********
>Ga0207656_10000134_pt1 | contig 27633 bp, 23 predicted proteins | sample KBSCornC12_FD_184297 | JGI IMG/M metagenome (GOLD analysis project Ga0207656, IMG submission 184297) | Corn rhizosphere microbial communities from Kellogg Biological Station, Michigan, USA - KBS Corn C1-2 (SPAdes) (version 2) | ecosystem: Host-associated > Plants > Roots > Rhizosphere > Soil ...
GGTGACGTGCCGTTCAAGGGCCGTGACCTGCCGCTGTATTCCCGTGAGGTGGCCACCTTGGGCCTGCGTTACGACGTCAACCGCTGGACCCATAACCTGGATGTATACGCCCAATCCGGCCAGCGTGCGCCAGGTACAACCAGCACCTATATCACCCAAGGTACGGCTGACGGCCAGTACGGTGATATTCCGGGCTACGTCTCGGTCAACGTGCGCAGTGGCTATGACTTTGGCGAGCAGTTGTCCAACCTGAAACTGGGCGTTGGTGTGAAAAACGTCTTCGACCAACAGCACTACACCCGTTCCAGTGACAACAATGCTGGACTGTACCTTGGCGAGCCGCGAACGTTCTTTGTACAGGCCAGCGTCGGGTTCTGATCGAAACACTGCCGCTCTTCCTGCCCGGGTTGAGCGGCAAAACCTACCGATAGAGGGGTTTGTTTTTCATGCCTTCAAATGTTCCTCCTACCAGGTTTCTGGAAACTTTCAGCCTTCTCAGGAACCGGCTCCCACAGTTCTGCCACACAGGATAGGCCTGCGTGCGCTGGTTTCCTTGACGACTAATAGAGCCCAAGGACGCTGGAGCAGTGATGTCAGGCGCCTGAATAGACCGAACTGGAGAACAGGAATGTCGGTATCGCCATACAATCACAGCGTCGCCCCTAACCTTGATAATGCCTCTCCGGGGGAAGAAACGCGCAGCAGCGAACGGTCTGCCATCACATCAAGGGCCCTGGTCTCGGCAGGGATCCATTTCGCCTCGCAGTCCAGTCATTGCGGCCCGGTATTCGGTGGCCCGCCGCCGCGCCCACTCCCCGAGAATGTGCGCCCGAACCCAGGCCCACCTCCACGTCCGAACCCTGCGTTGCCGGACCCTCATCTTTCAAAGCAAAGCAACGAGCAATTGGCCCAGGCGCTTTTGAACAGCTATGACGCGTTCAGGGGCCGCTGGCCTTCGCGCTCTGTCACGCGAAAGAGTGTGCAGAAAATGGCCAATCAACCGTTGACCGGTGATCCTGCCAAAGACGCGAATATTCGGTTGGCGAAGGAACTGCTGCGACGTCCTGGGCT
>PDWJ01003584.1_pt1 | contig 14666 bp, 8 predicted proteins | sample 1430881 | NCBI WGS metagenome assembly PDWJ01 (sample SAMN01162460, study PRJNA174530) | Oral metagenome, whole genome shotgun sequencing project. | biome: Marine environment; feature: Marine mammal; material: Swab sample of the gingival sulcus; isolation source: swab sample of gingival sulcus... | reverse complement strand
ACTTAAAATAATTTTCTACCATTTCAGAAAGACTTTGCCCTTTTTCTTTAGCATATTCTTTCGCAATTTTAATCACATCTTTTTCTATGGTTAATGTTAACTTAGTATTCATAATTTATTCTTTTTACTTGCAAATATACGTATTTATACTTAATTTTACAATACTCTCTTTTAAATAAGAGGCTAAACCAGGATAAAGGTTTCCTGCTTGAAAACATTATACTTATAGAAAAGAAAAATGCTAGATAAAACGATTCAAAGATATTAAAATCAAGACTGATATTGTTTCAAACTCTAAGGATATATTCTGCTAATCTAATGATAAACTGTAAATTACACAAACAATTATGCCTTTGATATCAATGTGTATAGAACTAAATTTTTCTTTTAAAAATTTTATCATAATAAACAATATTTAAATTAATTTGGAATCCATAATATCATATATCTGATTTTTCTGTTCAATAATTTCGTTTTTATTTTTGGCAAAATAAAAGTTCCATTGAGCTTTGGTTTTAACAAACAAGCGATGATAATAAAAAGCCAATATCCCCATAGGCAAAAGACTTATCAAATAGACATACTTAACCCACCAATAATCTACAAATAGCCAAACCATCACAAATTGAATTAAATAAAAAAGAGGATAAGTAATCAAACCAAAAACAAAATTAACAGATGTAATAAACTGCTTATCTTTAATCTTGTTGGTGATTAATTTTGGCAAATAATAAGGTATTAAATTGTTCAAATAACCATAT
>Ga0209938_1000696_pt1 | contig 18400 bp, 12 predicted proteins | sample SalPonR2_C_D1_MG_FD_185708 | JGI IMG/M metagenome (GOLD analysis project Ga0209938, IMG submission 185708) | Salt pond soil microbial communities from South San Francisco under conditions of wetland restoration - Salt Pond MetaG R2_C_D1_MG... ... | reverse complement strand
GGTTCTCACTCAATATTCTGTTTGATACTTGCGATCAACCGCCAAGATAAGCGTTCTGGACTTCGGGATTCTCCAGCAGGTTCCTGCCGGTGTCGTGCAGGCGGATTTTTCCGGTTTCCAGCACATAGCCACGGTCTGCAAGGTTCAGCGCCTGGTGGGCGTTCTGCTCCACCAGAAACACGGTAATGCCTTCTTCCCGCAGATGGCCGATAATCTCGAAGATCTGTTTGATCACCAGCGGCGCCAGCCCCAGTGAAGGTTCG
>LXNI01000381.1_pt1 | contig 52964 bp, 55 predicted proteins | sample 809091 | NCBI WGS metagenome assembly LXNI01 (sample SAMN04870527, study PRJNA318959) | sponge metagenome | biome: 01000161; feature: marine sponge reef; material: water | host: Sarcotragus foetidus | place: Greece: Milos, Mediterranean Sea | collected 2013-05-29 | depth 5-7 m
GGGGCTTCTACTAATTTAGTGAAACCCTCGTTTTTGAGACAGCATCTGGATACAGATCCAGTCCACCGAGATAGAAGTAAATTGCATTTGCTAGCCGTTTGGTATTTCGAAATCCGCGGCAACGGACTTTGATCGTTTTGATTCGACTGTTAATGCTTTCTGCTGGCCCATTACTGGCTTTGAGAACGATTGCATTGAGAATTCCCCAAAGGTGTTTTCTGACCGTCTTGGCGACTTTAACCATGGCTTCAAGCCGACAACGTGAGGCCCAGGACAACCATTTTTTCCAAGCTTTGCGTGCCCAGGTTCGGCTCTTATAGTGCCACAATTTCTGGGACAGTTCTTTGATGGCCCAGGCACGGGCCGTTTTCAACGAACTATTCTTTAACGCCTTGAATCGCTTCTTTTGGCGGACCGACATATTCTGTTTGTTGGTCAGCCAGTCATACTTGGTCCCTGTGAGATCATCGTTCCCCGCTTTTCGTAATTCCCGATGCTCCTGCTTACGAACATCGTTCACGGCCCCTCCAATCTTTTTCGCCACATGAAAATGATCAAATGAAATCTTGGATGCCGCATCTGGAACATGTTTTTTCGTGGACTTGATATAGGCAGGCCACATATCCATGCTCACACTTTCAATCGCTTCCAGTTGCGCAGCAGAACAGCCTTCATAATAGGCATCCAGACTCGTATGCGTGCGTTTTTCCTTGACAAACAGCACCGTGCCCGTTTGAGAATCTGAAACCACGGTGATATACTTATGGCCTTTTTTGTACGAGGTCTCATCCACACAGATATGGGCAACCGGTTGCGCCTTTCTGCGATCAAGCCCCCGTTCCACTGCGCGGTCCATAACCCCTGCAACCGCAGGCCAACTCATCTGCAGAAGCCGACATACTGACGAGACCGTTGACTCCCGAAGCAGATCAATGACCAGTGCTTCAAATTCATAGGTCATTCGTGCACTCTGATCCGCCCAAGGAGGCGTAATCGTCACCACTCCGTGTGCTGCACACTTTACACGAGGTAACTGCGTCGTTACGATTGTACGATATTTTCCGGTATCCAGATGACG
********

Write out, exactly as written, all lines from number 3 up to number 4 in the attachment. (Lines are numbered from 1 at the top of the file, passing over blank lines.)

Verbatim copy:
>PDWJ01003584.1_pt1 | contig 14666 bp, 8 predicted proteins | sample 1430881 | NCBI WGS metagenome assembly PDWJ01 (sample SAMN01162460, study PRJNA174530) | Oral metagenome, whole genome shotgun sequencing project. | biome: Marine environment; feature: Marine mammal; material: Swab sample of the gingival sulcus; isolation source: swab sample of gingival sulcus... | reverse complement strand
ACTTAAAATAATTTTCTACCATTTCAGAAAGACTTTGCCCTTTTTCTTTAGCATATTCTTTCGCAATTTTAATCACATCTTTTTCTATGGTTAATGTTAACTTAGTATTCATAATTTATTCTTTTTACTTGCAAATATACGTATTTATACTTAATTTTACAATACTCTCTTTTAAATAAGAGGCTAAACCAGGATAAAGGTTTCCTGCTTGAAAACATTATACTTATAGAAAAGAAAAATGCTAGATAAAACGATTCAAAGATATTAAAATCAAGACTGATATTGTTTCAAACTCTAAGGATATATTCTGCTAATCTAATGATAAACTGTAAATTACACAAACAATTATGCCTTTGATATCAATGTGTATAGAACTAAATTTTTCTTTTAAAAATTTTATCATAATAAACAATATTTAAATTAATTTGGAATCCATAATATCATATATCTGATTTTTCTGTTCAATAATTTCGTTTTTATTTTTGGCAAAATAAAAGTTCCATTGAGCTTTGGTTTTAACAAACAAGCGATGATAATAAAAAGCCAATATCCCCATAGGCAAAAGACTTATCAAATAGACATACTTAACCCACCAATAATCTACAAATAGCCAAACCATCACAAATTGAATTAAATAAAAAAGAGGATAAGTAATCAAACCAAAAACAAAATTAACAGATGTAATAAACTGCTTATCTTTAATCTTGTTGGTGATTAATTTTGGCAAATAATAAGGTATTAAATTGTTCAAATAACCATAT